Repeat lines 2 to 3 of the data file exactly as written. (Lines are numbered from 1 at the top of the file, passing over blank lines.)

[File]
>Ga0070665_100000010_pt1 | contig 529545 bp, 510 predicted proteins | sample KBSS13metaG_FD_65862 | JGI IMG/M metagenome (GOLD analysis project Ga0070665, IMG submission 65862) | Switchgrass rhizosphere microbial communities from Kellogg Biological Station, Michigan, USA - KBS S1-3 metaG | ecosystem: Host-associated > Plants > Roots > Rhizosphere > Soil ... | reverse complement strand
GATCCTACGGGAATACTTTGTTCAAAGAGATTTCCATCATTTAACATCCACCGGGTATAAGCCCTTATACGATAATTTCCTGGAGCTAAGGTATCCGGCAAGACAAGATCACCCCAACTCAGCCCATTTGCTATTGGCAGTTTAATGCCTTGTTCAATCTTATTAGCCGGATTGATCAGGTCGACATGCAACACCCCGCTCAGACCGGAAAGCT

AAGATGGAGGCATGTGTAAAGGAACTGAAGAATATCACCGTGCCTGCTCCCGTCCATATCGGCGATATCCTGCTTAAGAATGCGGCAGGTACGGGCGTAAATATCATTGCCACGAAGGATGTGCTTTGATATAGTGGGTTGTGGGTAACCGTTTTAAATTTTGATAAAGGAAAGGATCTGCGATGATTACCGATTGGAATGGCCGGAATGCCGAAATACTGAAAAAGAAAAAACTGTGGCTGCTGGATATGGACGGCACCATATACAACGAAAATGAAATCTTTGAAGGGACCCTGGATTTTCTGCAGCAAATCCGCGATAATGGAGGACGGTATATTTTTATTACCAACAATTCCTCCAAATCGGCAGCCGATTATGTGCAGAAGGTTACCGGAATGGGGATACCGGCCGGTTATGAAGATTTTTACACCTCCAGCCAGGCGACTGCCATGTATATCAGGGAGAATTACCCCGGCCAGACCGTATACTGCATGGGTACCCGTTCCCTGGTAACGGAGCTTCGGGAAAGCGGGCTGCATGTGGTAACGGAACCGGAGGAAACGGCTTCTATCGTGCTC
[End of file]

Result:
GATCCTACGGGAATACTTTGTTCAAAGAGATTTCCATCATTTAACATCCACCGGGTATAAGCCCTTATACGATAATTTCCTGGAGCTAAGGTATCCGGCAAGACAAGATCACCCCAACTCAGCCCATTTGCTATTGGCAGTTTAATGCCTTGTTCAATCTTATTAGCCGGATTGATCAGGTCGACATGCAACACCCCGCTCAGACCGGAAAGCT

AAGATGGAGGCATGTGTAAAGGAACTGAAGAATATCACCGTGCCTGCTCCCGTCCATATCGGCGATATCCTGCTTAAGAATGCGGCAGGTACGGGCGTAAATATCATTGCCACGAAGGATGTGCTTTGATATAGTGGGTTGTGGGTAACCGTTTTAAATTTTGATAAAGGAAAGGATCTGCGATGATTACCGATTGGAATGGCCGGAATGCCGAAATACTGAAAAAGAAAAAACTGTGGCTGCTGGATATGGACGGCACCATATACAACGAAAATGAAATCTTTGAAGGGACCCTGGATTTTCTGCAGCAAATCCGCGATAATGGAGGACGGTATATTTTTATTACCAACAATTCCTCCAAATCGGCAGCCGATTATGTGCAGAAGGTTACCGGAATGGGGATACCGGCCGGTTATGAAGATTTTTACACCTCCAGCCAGGCGACTGCCATGTATATCAGGGAGAATTACCCCGGCCAGACCGTATACTGCATGGGTACCCGTTCCCTGGTAACGGAGCTTCGGGAAAGCGGGCTGCATGTGGTAACGGAACCGGAGGAAACGGCTTCTATCGTGCTC